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Fletcher Inquiry overturned

Lockwood Smith National Communications Spokesman

20 December 2000

Fletcher Inquiry overturned

National's spokesman on Communications, Lockwood Smith, is questioning whether the Government really needed to spend hundreds of thousands of dollars on an inquiry which has been substantially ignored.

"The Government has overturned significant parts of the Fletcher Inquiry into the Regulation of Telecommunications. That was a costly inquiry, and taxpayers money could have been better spent elsewhere.

"The centrepiece of the Fletcher Inquiry was the stand-alone industry-specific regulator. That's gone, and in its place the Government is establishing a specialist commissioner within the Commerce Commission, with key pricing decisions to be made by the Commission as a whole.

"Rejecting the idea of a regulator was a good decision, but with one possible pitfall. Requiring the Commerce Commission as a whole to make crucial decisions could be a slow process. In the rapidly evolving telecommunications sector speed can be vital.

Dr Smith says he is pleased the 'ridiculous' recommendation of the Fletcher Inquiry that television decoders should be subject to regulation has been ditched. "It is however unfortunate that a very constructive recommendation by Vodafone, that a system of private arbitration be established, was not adopted by the Government.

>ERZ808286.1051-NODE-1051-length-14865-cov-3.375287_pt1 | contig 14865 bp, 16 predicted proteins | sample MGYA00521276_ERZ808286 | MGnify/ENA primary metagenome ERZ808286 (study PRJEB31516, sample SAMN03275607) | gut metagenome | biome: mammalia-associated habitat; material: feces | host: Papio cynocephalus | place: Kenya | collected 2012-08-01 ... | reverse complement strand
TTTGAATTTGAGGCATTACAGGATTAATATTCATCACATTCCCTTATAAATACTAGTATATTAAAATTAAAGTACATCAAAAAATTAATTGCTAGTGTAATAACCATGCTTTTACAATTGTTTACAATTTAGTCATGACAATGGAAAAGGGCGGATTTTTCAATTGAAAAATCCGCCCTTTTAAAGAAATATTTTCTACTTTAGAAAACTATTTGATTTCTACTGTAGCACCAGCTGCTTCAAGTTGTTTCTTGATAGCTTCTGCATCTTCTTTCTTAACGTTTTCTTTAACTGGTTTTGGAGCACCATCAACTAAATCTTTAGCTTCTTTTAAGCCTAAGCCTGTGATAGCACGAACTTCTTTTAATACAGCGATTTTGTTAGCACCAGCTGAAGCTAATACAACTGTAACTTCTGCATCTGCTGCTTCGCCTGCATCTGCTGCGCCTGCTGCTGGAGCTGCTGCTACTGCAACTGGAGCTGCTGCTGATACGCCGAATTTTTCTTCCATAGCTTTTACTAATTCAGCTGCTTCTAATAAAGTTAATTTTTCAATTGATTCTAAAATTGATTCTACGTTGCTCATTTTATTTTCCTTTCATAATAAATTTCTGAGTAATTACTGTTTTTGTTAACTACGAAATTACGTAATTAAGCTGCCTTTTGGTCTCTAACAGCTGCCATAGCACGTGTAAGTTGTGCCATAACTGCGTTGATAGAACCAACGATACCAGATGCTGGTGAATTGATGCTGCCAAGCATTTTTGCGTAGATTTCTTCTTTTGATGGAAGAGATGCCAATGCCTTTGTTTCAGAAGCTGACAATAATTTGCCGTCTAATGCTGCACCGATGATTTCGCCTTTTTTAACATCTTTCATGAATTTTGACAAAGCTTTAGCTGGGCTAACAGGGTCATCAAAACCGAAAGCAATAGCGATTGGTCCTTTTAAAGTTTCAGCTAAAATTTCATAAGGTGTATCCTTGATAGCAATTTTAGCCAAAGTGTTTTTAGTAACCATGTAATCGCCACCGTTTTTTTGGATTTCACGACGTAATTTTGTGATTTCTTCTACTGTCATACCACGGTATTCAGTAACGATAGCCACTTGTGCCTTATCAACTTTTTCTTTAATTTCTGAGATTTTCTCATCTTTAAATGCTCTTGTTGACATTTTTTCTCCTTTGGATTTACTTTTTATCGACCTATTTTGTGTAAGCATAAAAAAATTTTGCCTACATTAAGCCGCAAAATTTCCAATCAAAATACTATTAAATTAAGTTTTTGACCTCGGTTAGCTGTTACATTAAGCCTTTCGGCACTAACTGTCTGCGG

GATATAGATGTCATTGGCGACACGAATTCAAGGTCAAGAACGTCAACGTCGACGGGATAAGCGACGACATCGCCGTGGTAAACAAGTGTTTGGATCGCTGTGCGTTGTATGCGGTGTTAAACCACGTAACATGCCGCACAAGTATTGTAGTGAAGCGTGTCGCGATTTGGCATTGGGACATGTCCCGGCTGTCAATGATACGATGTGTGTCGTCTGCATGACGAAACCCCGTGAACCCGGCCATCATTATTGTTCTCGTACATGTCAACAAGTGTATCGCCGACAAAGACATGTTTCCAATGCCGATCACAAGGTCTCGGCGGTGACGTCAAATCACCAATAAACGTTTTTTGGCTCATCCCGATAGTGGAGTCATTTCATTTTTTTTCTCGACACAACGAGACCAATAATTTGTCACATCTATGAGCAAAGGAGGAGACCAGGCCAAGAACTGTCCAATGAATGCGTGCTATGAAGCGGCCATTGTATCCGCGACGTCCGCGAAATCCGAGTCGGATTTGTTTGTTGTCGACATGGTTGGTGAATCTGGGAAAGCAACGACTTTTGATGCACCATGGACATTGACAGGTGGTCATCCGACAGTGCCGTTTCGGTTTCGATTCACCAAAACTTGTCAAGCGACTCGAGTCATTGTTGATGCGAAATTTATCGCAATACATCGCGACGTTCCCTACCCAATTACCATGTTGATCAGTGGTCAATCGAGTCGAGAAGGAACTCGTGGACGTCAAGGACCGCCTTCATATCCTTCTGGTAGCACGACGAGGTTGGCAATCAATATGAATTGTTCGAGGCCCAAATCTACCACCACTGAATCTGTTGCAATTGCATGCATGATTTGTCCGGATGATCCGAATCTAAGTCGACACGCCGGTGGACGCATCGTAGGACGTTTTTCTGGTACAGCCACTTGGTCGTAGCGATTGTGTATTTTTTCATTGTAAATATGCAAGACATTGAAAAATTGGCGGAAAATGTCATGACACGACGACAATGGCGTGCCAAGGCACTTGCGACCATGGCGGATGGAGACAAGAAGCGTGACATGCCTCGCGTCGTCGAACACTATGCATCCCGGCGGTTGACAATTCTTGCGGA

"The Government must now deliver on its promise of better internet access for the rural sector. It is essential that rural business has access to these services, and the duty is now on the Government to make that a priority in its renegotiation of the Kiwi Share.

"New Zealand's light handed regulation has produced very positive outcomes in recent years in terms of technological innovation. That must continue in the future and the risk of the Fletcher proposals was they could have stifled that rapid innovation by bringing excessive focus onto older technology such as copper wire, rather than the new," Lockwood Smith said.


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